This is the olive tree from which Anastasios was hanged. That is the story that was told in the little book sold in the church next to the tree, and the story I was told by people in town thirty years ago. The story has become quite elaborated since then, but I am going with tradition. Besides, you can still see nails in the tree that had something to do with something, so it might as well be the hanging.
The most interesting thing about this Anastasios who was born and bred here, and who died in Nauplion on the first day of February in l655, is the almost total absence of information about him. Perhaps the fragility of his claim to sainthood is intuited, for in the selection of icons, the faithful have chosen to remember him as a rather near‑sighted, tender young man: a young man with an overpowering sort of mother who raised him so that she would have a son on whose sensitivity other mothers would compliment her, and so a son who inevitably chose disastrously when he came to fall in love.
Anastasios is said to have been a painter, although it is not remembered whether he painted icons or frescos or the sentimental wreaths and flowers which wealthier Turks and Greeks were pleased to have painted on their ceilings. During his short life, before and after, Nauplion was known as a center of icon and fresco painting, even though under Moslem rule which, characteristically, managed to be both extremely legalistic and extremely indulgent.
Anastasios fell in love with a Moslem girl. Local tradition says that she and her mother, witches both, had cast a spell on him. The girl might have been Greek: numerous Greeks found that conversion to Islam coincided with a lower tax rate.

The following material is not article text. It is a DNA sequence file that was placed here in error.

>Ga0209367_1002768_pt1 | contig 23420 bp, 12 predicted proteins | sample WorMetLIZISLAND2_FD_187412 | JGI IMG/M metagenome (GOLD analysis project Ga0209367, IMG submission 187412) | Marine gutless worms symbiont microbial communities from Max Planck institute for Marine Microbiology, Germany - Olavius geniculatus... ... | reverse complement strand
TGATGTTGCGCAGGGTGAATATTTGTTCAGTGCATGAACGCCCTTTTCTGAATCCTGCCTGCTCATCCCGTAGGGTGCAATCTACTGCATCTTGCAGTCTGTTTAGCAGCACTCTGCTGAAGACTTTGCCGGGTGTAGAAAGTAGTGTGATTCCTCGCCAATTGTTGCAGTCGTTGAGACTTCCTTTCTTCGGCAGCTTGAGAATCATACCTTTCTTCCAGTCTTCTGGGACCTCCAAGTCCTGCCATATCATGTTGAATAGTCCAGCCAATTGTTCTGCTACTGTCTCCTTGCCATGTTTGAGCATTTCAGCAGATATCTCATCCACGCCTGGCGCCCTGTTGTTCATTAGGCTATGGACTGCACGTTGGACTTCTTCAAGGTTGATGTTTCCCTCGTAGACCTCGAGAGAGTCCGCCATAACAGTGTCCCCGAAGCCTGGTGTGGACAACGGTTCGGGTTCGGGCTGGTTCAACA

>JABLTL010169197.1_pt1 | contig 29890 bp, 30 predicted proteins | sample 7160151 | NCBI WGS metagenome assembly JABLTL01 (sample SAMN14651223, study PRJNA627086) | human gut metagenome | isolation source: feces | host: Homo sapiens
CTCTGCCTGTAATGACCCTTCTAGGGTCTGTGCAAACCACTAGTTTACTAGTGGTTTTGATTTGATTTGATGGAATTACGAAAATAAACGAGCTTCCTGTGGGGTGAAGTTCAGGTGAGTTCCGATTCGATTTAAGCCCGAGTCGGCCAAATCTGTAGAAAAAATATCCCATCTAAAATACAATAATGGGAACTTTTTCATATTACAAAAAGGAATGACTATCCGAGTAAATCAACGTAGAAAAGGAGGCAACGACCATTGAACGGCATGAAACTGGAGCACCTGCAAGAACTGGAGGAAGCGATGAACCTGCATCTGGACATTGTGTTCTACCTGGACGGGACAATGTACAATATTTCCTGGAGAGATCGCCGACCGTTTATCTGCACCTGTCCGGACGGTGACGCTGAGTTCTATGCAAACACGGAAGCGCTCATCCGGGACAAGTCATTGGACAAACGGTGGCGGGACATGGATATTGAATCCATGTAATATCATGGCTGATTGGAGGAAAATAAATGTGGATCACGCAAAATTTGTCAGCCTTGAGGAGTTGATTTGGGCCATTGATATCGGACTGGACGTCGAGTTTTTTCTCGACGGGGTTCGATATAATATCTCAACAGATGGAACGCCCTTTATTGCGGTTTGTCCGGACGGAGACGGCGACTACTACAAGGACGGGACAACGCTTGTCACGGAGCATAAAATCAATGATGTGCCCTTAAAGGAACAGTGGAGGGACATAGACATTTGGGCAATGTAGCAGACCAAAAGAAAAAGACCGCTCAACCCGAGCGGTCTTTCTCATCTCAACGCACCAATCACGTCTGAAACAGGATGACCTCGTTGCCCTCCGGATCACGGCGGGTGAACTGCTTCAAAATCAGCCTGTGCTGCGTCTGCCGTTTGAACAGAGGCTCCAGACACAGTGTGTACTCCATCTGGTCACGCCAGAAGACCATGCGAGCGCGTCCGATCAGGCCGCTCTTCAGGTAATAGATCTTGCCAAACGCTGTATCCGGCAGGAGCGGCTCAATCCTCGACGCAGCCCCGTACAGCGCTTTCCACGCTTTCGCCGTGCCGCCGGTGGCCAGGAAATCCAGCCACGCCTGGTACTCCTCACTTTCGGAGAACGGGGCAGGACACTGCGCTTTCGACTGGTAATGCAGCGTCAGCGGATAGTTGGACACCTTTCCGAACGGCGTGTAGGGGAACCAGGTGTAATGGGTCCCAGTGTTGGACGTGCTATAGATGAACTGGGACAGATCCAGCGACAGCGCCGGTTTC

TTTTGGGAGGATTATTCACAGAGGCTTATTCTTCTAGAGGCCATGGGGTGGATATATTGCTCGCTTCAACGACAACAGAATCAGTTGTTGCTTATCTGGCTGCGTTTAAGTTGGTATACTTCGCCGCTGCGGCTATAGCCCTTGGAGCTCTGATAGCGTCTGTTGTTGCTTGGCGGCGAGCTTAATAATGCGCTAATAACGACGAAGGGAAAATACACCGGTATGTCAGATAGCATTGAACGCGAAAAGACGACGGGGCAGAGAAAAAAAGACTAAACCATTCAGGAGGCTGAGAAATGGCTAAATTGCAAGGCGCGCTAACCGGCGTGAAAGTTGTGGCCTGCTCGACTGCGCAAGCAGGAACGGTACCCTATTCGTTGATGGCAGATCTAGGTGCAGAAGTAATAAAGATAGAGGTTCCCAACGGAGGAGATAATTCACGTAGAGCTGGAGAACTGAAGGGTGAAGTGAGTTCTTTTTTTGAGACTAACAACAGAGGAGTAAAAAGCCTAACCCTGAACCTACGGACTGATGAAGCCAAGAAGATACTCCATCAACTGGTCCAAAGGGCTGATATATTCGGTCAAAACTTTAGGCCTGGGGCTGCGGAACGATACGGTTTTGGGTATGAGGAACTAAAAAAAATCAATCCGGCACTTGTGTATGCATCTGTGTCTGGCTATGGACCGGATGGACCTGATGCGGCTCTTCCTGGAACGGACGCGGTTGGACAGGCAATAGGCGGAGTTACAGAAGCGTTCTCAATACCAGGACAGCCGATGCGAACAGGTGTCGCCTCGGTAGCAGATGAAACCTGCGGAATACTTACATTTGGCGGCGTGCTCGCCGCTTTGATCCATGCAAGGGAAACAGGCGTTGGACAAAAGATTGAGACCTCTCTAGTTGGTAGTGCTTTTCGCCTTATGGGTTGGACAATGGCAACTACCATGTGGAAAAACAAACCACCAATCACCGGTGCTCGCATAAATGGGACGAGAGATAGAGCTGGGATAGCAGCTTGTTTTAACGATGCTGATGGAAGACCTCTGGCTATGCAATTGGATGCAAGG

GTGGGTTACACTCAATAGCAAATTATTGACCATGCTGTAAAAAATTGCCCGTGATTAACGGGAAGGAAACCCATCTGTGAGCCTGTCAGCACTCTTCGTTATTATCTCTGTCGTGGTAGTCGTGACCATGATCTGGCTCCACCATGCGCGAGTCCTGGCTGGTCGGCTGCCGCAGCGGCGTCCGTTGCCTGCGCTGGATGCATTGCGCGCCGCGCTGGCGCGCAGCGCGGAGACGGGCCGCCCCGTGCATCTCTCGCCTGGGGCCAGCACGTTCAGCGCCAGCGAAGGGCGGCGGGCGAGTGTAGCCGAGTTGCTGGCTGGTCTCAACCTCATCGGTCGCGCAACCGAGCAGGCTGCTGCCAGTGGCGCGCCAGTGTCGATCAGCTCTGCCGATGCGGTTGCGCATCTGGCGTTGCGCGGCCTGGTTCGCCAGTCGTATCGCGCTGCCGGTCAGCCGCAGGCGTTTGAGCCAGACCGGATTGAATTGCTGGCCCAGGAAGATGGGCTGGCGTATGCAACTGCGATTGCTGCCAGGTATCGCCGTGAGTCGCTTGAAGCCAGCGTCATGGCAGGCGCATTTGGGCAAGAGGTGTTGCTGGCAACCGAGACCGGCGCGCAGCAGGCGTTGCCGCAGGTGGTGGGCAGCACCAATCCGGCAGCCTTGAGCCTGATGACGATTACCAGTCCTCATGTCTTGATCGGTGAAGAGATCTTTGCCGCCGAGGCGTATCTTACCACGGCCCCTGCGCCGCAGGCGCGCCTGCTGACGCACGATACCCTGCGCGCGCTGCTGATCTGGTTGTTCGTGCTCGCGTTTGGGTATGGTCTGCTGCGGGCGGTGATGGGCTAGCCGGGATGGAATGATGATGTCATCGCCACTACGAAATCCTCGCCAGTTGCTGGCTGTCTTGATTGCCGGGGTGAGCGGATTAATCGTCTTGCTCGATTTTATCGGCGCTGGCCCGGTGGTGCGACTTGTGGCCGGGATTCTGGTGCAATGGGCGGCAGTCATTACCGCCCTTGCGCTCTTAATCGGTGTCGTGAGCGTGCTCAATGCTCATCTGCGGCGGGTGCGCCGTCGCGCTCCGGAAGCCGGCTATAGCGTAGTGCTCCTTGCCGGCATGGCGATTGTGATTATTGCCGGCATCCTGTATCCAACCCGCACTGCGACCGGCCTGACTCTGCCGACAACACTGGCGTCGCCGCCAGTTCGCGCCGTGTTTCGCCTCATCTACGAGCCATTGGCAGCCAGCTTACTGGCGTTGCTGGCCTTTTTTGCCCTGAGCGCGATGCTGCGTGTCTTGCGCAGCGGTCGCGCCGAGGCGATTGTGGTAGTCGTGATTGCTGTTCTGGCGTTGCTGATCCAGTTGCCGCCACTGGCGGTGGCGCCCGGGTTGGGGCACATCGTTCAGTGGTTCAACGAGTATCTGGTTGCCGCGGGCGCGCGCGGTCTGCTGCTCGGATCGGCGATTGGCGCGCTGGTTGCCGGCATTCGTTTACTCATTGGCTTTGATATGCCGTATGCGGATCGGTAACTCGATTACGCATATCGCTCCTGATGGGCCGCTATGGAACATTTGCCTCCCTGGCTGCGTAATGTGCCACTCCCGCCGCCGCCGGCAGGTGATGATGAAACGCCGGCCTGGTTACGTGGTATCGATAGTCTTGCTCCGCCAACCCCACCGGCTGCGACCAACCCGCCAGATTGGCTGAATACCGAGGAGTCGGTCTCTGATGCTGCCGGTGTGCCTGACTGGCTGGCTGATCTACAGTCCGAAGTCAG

Anastasios would not have been the first young person to confuse the surgings of immature sexuality with those of religious fervour, but however it happened, or under the influence of this spell, Anastasios abjured his Christianity, and announced his conversion to Islam by putting on the turban. The turban, by law either white or green, was restricted to Moslems: merely wearing a turban was accepted as evidence of his changed status. Two hundred years earlier, he would have gone before a Muslim priest, raised his right forefinger, and said, "There is no God but Allah, and Mohammed is his Prophet," the priest would have put a turban on him, and then there would have been general public celebration and a parade surrounding a circumcision ceremony. It is not known if Anastasios enjoyed this kind of attention, or if the Moslem community in Nauplion took special note of conversions.
Eventually he discovered that, in the gentle expression of a Nauplion guidebook, "she was not faultless in her morals," and he became insane. A variant of the legend says that the local authorities, seeing he was unwell, shipped him off to an island reserved for the insane. Either on the island or in Nauplion, he came, miraculously, to his senses, stripped off the turban, and ran about the streets shouting, "I am a Christian, I was a Christian, I will always be a Christian."
Whereupon he was seized by an outraged mob and lynched. It was, in fact, a capital crime for a Moslem to convert to Christianity, regardless of his spiritual heritage: accusation alone was adequate for execution, but it is to be hoped that he was passed through the proper judicial procedures before being executed by strangling. His body was left to hang in chains from the olive tree to encourage the others.